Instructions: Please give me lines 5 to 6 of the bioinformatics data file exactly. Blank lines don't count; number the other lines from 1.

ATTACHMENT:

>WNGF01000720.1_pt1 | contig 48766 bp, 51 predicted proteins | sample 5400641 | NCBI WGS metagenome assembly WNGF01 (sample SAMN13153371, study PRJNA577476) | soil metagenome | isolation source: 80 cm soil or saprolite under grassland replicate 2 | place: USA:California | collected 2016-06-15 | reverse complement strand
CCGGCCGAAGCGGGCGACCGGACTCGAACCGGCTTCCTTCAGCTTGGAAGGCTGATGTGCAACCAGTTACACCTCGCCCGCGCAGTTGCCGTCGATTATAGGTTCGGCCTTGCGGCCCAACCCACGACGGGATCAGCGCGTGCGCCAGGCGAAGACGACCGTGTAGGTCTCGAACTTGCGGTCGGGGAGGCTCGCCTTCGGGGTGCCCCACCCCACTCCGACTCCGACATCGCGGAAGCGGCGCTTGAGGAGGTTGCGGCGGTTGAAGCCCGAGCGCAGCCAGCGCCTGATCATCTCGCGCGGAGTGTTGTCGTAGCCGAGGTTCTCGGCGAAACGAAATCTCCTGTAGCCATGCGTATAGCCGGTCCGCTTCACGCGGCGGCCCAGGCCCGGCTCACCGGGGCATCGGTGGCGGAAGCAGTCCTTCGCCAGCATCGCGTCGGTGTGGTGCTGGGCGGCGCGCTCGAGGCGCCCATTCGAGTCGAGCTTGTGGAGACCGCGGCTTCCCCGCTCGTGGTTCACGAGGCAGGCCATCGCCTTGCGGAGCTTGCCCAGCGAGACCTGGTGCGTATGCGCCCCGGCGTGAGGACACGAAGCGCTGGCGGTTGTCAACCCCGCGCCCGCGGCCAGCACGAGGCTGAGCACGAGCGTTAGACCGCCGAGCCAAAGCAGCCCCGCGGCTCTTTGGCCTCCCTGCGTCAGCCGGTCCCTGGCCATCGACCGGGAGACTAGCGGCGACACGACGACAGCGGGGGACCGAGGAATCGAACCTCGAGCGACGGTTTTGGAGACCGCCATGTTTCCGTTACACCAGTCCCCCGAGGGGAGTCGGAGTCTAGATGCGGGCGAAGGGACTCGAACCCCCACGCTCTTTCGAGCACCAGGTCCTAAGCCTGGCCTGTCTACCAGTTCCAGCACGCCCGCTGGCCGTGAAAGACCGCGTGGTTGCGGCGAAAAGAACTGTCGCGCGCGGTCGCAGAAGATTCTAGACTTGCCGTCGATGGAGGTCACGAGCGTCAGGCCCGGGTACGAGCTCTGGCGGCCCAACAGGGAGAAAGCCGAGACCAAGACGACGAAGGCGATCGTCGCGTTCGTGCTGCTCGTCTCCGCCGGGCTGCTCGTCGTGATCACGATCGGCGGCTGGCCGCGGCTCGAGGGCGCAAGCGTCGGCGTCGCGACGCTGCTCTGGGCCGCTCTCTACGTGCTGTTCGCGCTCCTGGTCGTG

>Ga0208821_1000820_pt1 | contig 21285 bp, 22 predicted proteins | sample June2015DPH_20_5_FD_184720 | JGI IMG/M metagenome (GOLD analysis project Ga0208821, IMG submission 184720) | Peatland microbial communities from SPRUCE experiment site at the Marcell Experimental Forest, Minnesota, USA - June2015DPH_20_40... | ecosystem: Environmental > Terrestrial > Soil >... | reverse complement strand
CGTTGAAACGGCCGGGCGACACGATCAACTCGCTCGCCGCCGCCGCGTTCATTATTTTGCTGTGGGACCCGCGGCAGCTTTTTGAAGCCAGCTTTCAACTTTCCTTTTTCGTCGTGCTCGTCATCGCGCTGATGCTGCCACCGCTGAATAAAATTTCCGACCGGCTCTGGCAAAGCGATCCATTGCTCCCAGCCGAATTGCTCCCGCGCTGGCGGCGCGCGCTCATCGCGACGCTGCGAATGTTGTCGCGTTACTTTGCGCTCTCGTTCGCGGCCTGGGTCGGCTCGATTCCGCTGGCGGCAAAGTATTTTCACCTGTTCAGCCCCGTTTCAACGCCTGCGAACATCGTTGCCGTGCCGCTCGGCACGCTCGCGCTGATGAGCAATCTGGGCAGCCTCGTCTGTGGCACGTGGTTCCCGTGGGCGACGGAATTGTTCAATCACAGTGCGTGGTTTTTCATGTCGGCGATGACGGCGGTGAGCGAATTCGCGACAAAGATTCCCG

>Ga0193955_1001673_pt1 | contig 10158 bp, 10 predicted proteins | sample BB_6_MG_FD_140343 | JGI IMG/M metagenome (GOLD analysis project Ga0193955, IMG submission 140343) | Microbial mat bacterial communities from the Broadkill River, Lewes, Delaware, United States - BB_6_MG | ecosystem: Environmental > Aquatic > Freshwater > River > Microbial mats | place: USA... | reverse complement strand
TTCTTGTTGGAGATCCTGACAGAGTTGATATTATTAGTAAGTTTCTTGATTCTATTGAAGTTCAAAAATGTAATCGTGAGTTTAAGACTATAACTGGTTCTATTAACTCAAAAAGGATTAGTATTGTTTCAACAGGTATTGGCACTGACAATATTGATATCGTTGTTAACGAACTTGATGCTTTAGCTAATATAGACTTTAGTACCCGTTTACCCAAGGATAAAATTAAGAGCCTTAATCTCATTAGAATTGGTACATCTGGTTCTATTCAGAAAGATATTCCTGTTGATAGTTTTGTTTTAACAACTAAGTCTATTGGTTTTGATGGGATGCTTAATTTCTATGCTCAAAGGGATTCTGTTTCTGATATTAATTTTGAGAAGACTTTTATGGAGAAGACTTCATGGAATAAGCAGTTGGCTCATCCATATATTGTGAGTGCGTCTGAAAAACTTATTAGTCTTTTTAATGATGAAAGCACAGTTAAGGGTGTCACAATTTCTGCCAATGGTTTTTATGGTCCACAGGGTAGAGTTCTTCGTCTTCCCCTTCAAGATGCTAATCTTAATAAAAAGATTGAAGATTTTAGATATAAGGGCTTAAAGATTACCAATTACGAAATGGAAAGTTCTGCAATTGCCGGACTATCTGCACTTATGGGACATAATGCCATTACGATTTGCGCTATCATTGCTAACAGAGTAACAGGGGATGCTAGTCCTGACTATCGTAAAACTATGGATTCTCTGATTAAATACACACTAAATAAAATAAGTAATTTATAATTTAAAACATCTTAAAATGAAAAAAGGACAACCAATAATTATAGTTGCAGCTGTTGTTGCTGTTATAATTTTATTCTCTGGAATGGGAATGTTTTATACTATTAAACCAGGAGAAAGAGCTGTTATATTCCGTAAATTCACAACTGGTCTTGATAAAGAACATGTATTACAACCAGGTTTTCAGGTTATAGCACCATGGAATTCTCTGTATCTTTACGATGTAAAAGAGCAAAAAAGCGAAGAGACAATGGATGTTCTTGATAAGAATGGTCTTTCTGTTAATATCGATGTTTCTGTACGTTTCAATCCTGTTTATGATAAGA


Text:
>Ga0193955_1001673_pt1 | contig 10158 bp, 10 predicted proteins | sample BB_6_MG_FD_140343 | JGI IMG/M metagenome (GOLD analysis project Ga0193955, IMG submission 140343) | Microbial mat bacterial communities from the Broadkill River, Lewes, Delaware, United States - BB_6_MG | ecosystem: Environmental > Aquatic > Freshwater > River > Microbial mats | place: USA... | reverse complement strand
TTCTTGTTGGAGATCCTGACAGAGTTGATATTATTAGTAAGTTTCTTGATTCTATTGAAGTTCAAAAATGTAATCGTGAGTTTAAGACTATAACTGGTTCTATTAACTCAAAAAGGATTAGTATTGTTTCAACAGGTATTGGCACTGACAATATTGATATCGTTGTTAACGAACTTGATGCTTTAGCTAATATAGACTTTAGTACCCGTTTACCCAAGGATAAAATTAAGAGCCTTAATCTCATTAGAATTGGTACATCTGGTTCTATTCAGAAAGATATTCCTGTTGATAGTTTTGTTTTAACAACTAAGTCTATTGGTTTTGATGGGATGCTTAATTTCTATGCTCAAAGGGATTCTGTTTCTGATATTAATTTTGAGAAGACTTTTATGGAGAAGACTTCATGGAATAAGCAGTTGGCTCATCCATATATTGTGAGTGCGTCTGAAAAACTTATTAGTCTTTTTAATGATGAAAGCACAGTTAAGGGTGTCACAATTTCTGCCAATGGTTTTTATGGTCCACAGGGTAGAGTTCTTCGTCTTCCCCTTCAAGATGCTAATCTTAATAAAAAGATTGAAGATTTTAGATATAAGGGCTTAAAGATTACCAATTACGAAATGGAAAGTTCTGCAATTGCCGGACTATCTGCACTTATGGGACATAATGCCATTACGATTTGCGCTATCATTGCTAACAGAGTAACAGGGGATGCTAGTCCTGACTATCGTAAAACTATGGATTCTCTGATTAAATACACACTAAATAAAATAAGTAATTTATAATTTAAAACATCTTAAAATGAAAAAAGGACAACCAATAATTATAGTTGCAGCTGTTGTTGCTGTTATAATTTTATTCTCTGGAATGGGAATGTTTTATACTATTAAACCAGGAGAAAGAGCTGTTATATTCCGTAAATTCACAACTGGTCTTGATAAAGAACATGTATTACAACCAGGTTTTCAGGTTATAGCACCATGGAATTCTCTGTATCTTTACGATGTAAAAGAGCAAAAAAGCGAAGAGACAATGGATGTTCTTGATAAGAATGGTCTTTCTGTTAATATCGATGTTTCTGTACGTTTCAATCCTGTTTATGATAAGA